Posted by Tom Foremski - January 16, 2014
Above, angry man about to hit me
I was punched by an angry man while I was walking home Wednesday evening around 11pm in San Francisco. He was on the other side of the street raving and hollering, and I tried to stay away but he came up to me. I snapped a photo from my hip because I knew what was coming.
My complaint is this:
My complaint is not the pain of the punch. He bounced off me like a ping-pong ball. I'm 6'2" and played rugby, and I grew up on the inner-city streets of East London.
My complaint is that I'm impatient for our local tech companies to show up and start making a difference. If you can't change the world here, on your street corner, (I'm looking at you Twitter) you should shut up about making a difference anywhere else.
I'm also calling out all the tech companies outside of San Francisco. What have you done in your neighborhoods that helps people like this poor man?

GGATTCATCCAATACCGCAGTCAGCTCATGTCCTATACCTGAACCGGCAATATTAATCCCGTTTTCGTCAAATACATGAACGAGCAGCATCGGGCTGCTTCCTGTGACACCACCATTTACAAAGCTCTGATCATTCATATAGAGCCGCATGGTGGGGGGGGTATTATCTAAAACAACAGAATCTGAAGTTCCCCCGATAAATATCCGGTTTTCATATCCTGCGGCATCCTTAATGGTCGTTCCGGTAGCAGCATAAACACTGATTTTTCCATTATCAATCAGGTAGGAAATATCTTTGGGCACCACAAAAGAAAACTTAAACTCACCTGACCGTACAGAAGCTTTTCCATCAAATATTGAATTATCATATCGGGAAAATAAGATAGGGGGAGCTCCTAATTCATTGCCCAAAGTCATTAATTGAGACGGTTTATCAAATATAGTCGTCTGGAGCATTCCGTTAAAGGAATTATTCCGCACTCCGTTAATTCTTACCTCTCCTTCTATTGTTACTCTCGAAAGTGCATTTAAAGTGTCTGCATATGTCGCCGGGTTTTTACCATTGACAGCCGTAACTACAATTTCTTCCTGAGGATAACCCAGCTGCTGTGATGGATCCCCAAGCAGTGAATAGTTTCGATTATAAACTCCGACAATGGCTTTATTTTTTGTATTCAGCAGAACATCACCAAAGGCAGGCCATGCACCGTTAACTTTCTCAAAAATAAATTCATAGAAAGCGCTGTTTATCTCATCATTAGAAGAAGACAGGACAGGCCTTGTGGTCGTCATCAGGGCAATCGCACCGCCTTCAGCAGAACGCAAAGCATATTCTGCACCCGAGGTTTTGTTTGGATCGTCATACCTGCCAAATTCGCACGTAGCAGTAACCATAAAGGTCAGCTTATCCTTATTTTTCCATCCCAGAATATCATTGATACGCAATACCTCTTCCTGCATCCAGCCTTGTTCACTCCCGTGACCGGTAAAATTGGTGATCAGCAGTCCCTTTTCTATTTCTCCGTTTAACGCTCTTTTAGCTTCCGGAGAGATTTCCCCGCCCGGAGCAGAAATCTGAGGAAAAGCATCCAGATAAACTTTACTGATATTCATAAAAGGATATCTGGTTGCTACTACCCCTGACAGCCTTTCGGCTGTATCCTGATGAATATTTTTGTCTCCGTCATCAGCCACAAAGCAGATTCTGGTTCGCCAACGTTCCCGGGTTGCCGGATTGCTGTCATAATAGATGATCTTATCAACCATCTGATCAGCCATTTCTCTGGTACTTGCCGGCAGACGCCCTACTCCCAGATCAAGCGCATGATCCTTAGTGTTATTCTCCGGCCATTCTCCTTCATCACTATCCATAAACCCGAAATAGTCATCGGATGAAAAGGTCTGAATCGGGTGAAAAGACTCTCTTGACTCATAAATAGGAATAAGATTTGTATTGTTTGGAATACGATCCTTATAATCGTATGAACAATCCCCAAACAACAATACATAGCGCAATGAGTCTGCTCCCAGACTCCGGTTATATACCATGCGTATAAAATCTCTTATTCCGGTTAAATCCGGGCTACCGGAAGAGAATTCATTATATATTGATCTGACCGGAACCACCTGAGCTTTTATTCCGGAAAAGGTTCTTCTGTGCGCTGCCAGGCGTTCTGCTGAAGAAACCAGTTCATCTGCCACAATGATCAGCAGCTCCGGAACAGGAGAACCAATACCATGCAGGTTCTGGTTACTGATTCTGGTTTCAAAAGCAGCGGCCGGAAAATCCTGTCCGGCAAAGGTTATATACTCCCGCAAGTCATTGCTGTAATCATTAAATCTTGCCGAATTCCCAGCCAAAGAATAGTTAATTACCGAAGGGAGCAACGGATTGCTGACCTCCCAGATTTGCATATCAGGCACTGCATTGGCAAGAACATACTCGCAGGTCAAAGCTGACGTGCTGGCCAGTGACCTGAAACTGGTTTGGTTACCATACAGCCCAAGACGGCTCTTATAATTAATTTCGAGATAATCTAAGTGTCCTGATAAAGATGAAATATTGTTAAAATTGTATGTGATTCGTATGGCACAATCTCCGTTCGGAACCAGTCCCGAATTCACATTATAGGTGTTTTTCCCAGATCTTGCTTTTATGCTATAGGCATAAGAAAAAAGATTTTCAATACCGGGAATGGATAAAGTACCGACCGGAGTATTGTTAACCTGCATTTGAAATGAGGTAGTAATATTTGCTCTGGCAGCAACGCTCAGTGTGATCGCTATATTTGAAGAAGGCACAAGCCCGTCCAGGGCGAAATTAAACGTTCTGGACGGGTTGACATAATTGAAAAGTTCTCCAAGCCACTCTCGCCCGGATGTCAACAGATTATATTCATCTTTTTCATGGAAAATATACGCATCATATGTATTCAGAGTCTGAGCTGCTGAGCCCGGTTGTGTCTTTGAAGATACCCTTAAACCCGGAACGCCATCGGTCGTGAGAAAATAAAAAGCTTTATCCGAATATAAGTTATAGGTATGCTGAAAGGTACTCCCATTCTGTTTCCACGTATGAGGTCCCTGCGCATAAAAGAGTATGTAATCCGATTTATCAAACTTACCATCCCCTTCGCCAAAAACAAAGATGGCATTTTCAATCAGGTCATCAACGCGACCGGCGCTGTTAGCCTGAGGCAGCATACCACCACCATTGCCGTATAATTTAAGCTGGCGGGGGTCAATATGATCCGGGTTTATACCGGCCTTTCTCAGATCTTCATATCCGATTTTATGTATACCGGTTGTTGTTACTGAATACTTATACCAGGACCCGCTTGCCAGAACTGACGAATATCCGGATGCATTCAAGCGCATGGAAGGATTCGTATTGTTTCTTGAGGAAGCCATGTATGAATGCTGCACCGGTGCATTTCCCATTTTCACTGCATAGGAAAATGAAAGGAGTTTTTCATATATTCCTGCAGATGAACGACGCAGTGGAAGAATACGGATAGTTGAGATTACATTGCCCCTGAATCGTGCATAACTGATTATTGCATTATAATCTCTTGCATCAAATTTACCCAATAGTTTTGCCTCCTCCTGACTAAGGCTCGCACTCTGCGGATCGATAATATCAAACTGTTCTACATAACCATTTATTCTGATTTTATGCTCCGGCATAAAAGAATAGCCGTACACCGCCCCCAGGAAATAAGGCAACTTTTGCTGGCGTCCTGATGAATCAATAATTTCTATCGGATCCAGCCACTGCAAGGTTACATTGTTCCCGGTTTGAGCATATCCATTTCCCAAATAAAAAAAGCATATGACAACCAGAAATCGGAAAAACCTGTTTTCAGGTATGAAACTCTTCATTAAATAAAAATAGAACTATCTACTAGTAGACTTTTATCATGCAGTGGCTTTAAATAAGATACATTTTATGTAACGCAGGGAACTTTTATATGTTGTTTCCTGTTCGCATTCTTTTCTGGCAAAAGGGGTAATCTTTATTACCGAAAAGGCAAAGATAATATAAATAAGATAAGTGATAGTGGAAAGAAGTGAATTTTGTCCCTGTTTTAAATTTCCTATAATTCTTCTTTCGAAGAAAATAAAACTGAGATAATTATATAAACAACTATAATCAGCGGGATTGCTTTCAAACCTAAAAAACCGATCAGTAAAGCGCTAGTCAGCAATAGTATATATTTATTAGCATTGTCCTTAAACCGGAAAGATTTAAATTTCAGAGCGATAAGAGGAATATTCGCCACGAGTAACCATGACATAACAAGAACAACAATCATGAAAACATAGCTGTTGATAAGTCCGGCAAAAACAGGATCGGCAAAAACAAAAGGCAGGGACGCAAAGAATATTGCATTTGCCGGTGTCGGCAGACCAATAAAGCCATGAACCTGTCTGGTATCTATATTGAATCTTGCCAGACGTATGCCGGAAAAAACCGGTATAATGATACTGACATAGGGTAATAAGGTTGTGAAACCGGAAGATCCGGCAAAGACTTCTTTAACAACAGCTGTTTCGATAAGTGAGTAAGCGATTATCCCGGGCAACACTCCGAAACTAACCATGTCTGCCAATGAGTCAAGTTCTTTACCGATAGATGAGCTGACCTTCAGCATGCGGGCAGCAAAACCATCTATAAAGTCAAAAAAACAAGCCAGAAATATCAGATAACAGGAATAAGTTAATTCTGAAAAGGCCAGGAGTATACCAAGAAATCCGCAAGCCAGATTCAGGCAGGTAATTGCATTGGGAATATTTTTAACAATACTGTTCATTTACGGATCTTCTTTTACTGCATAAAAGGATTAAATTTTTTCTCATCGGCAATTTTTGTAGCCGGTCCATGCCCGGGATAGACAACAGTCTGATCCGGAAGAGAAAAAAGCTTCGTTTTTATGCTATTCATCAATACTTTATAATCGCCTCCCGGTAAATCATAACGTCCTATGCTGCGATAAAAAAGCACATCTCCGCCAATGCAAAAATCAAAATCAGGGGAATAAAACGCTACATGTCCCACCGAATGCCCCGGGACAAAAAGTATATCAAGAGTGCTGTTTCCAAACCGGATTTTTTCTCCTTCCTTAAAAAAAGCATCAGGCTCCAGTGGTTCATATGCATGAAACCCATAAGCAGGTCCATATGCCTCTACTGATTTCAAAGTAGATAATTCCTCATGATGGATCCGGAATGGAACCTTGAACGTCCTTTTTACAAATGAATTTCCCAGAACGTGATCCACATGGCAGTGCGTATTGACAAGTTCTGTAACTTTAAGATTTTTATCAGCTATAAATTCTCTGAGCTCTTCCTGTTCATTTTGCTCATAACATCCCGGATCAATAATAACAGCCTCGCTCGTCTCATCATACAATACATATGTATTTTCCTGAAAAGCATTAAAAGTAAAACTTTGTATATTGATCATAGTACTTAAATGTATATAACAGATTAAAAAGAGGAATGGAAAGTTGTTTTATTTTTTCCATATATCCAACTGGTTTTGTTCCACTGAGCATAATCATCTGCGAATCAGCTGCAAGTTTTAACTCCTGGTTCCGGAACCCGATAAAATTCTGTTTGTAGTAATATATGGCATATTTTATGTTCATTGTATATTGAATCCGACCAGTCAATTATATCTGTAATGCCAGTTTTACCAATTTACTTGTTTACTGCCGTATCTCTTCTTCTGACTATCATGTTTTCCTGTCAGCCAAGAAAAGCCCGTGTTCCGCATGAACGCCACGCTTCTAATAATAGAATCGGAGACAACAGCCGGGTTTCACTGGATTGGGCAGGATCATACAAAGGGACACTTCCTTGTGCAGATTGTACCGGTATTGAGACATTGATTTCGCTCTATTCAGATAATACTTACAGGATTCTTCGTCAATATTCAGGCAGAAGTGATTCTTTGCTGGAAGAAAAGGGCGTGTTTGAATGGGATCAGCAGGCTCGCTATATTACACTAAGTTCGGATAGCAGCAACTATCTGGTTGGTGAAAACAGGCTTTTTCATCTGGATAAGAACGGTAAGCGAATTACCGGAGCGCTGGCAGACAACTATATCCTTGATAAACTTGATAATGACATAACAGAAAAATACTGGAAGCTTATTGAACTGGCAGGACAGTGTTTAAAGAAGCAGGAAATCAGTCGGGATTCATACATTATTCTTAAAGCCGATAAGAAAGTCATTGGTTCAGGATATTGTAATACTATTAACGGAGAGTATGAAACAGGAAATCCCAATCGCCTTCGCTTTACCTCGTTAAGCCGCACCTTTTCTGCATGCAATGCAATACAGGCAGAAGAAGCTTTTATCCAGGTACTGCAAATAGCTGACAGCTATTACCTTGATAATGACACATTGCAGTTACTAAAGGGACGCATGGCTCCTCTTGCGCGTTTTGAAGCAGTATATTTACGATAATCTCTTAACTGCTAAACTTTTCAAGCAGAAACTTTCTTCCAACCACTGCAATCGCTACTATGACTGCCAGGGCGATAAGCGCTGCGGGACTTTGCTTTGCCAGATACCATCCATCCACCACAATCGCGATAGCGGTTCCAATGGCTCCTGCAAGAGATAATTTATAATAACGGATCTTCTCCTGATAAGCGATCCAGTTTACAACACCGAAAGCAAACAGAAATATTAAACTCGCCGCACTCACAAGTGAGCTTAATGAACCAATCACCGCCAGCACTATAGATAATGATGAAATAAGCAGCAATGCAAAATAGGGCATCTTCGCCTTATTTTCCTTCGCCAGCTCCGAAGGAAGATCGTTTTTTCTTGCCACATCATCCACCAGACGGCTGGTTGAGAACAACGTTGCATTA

Silicon Valley's tech companies constantly talk about how they are changing the world for the better but there's a stink of halitosis wafting around, it's the nasty stink of hypocrisy. They should gargle or show up.
Our communities don't work. Our schools have 50% drop out rates. Our cities suffer from the same problems as other cities that don't have, and never had: Steve Jobs, Mark Zuckerberg, Brin and Larry, Larry Ellison, Marc Benioff...
What continually amazes me is not the advanced technologies we create but that Silicon Valley has an urban ghetto smack dab in the middle of it. East Palo Alto is an urban ghetto in every violent and cliched sense of the term.
Tonight, I met a couple from Atherton and they said they were continually disturbed by the sound of gun fire from East Palo Alto, when they were in their hot tub. They moved to San Francisco.
How is it possible that this divide continues? East Palo Alto is just a short walk from Stanford University, and it is right next to the beating heart of the world's engine of innovation, a mythical place called Silicon Valley.
The indifference shown by so many of our tech companies "making a difference" is astounding.
Why are our cities suffering from the same problems that every other city faces?
Why are our public schools basket cases and not showcases?
What is the benefit of tech companies in our communities if they can't improve their own street corners?
Why did an angry man punch me?
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